Tuesday, February 21, 2006

Oscars 06: A tale of one city

Roger Ebert has invoked Dickens in his latest defense of Crash, which has weathered some fierce criticism to emerge as the frontrunner (maybe) for best picture. You can read my opinion of the movie here, and while I don't think it's the best of the year, I agree with everything Rog says.

The media machinery are spinning and whirring as everyone tries to handicap and re-assess the volatile underdog and favorite statuses of Crash and Brokeback. Nominations? Crash six, Brokeback eight. Pre-Oscar awards? Brokeback has all of them (except for the SAG ensemble award, at left, which ain't as big a deal as people made it; that's Brokeback at the BAFTAs at right). Critical consensus? Crash has a 69 percent approval rating on Metacritic.com, Brokeback has 87. (Incidentally, the poorest ratings for both movies were given by critics at Film Threat, which obviously staffs itself with cranks and grumps.)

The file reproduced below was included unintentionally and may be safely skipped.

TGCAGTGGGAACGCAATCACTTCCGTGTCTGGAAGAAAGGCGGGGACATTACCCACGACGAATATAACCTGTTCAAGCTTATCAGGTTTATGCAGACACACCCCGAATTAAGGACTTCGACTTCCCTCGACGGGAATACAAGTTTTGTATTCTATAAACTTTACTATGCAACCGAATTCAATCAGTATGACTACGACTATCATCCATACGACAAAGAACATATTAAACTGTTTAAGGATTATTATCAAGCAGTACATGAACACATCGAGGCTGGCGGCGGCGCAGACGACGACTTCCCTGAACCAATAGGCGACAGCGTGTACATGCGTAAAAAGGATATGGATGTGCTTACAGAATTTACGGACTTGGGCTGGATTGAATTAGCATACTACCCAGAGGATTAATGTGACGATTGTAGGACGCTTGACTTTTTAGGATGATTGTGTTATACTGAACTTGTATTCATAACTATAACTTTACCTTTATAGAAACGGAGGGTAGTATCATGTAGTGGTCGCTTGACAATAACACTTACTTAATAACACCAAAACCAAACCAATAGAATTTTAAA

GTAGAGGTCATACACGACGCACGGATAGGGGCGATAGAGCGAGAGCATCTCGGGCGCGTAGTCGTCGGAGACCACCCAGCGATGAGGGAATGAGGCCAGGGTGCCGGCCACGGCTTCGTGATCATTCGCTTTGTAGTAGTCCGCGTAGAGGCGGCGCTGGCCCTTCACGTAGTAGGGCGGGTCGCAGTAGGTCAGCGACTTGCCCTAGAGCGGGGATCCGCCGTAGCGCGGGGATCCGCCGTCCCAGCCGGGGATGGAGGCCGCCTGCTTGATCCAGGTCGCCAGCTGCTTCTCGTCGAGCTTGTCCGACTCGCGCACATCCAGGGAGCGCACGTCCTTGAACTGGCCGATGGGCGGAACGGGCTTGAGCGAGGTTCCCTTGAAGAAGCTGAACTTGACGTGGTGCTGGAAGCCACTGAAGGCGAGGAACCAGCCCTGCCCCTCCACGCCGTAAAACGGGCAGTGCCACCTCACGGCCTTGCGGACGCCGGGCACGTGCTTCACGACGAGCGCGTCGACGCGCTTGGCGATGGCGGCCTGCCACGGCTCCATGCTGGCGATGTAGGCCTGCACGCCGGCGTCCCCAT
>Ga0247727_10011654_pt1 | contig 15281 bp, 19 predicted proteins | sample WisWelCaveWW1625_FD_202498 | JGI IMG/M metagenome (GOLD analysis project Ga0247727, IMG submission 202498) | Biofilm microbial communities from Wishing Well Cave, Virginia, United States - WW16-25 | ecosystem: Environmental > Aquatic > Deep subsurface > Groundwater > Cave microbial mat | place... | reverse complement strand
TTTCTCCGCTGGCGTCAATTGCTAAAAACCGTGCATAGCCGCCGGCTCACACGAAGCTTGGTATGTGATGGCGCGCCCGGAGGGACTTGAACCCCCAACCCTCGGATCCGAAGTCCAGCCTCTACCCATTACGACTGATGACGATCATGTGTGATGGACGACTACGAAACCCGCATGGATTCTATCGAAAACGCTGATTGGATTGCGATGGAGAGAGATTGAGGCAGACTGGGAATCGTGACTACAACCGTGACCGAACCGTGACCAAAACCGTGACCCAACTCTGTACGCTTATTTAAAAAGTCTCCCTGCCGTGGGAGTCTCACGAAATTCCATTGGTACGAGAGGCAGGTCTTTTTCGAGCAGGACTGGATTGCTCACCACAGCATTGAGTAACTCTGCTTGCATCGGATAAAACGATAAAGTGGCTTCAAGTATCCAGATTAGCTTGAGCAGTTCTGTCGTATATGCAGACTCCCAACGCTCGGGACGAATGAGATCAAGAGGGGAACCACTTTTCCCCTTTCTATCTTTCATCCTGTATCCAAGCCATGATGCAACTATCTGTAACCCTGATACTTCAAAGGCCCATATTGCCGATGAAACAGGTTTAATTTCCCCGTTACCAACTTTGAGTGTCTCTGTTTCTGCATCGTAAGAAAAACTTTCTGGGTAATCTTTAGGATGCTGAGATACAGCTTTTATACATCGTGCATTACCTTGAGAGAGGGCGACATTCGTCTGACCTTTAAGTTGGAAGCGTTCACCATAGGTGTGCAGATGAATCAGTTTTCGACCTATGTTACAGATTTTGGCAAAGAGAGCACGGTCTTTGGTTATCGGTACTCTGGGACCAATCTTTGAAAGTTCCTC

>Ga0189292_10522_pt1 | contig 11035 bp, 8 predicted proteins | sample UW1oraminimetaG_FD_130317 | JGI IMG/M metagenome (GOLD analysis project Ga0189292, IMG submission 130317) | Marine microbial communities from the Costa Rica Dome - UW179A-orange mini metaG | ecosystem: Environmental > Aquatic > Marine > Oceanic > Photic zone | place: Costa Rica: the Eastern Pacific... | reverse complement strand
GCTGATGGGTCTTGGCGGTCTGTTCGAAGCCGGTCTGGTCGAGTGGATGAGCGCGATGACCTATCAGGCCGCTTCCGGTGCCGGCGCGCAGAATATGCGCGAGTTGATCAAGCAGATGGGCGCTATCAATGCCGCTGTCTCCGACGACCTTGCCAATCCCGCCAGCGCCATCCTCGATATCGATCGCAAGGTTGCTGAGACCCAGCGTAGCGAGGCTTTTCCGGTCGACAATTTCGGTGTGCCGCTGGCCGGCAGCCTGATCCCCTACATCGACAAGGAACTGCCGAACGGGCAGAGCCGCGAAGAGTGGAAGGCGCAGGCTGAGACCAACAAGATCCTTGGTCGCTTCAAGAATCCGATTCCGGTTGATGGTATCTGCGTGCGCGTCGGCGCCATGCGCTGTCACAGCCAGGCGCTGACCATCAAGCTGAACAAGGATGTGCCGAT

So why is Crash a potential saboteur? Because it's had almost nine months to gain momentum, lose momentum, and gain it again. Now it's coasting. Brokeback is in a much more volatile situation. Its rise was meteoric, and therefore there is plenty of room for it to, well, crash in this last week before polls close. But given this, isn't Brokeback the underdog? Oscar season is fraught with such what-have-yous.


Rusty said...

You agree with everything Roger Ebert writes?

Well that's just shocking.

J.J. said...

I was actually put off by his appearance on The Daily Show last eve. He's quite a wit, but not on television. And he wasn't up on his current Oscar trivia (Who's singing the Hustle & Flow song again? And in which category is Judi Dench nominated?), and he found a way to insert his undying and awkward criticism of the Teenage Mutant Ninja Turtles, who he thinks are personality-less to a fault. Time to let that one go.